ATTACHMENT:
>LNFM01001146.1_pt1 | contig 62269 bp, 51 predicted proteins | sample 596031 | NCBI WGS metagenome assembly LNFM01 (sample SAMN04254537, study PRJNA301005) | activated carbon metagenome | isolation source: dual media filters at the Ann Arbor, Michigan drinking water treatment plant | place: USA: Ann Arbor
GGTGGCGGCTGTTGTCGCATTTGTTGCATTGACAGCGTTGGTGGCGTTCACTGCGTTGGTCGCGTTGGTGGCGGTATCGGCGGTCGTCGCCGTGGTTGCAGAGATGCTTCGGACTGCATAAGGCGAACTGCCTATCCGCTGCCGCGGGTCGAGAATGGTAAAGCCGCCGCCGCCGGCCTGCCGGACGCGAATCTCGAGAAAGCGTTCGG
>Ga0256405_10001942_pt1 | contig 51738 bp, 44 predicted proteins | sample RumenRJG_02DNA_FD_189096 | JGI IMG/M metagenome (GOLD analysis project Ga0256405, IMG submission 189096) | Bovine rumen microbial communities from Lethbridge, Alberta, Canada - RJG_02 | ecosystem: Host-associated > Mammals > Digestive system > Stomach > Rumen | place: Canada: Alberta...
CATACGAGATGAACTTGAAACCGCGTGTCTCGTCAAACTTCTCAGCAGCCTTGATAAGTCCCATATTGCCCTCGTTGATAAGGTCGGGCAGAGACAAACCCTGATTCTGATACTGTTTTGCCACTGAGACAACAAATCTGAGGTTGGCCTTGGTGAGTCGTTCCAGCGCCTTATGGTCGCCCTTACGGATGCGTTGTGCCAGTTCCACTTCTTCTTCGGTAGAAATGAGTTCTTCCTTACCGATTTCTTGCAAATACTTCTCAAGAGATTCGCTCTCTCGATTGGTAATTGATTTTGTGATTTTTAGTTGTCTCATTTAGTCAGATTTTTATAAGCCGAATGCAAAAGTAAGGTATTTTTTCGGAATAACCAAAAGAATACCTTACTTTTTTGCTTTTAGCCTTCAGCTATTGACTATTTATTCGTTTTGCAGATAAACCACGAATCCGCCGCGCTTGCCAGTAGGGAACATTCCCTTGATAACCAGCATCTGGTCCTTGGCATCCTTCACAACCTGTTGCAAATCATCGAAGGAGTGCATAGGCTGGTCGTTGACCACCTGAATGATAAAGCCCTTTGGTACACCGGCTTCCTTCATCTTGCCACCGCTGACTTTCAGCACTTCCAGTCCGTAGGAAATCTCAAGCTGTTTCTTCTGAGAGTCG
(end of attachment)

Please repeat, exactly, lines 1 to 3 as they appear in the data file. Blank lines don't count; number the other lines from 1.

>LNFM01001146.1_pt1 | contig 62269 bp, 51 predicted proteins | sample 596031 | NCBI WGS metagenome assembly LNFM01 (sample SAMN04254537, study PRJNA301005) | activated carbon metagenome | isolation source: dual media filters at the Ann Arbor, Michigan drinking water treatment plant | place: USA: Ann Arbor
GGTGGCGGCTGTTGTCGCATTTGTTGCATTGACAGCGTTGGTGGCGTTCACTGCGTTGGTCGCGTTGGTGGCGGTATCGGCGGTCGTCGCCGTGGTTGCAGAGATGCTTCGGACTGCATAAGGCGAACTGCCTATCCGCTGCCGCGGGTCGAGAATGGTAAAGCCGCCGCCGCCGGCCTGCCGGACGCGAATCTCGAGAAAGCGTTCGG
>Ga0256405_10001942_pt1 | contig 51738 bp, 44 predicted proteins | sample RumenRJG_02DNA_FD_189096 | JGI IMG/M metagenome (GOLD analysis project Ga0256405, IMG submission 189096) | Bovine rumen microbial communities from Lethbridge, Alberta, Canada - RJG_02 | ecosystem: Host-associated > Mammals > Digestive system > Stomach > Rumen | place: Canada: Alberta...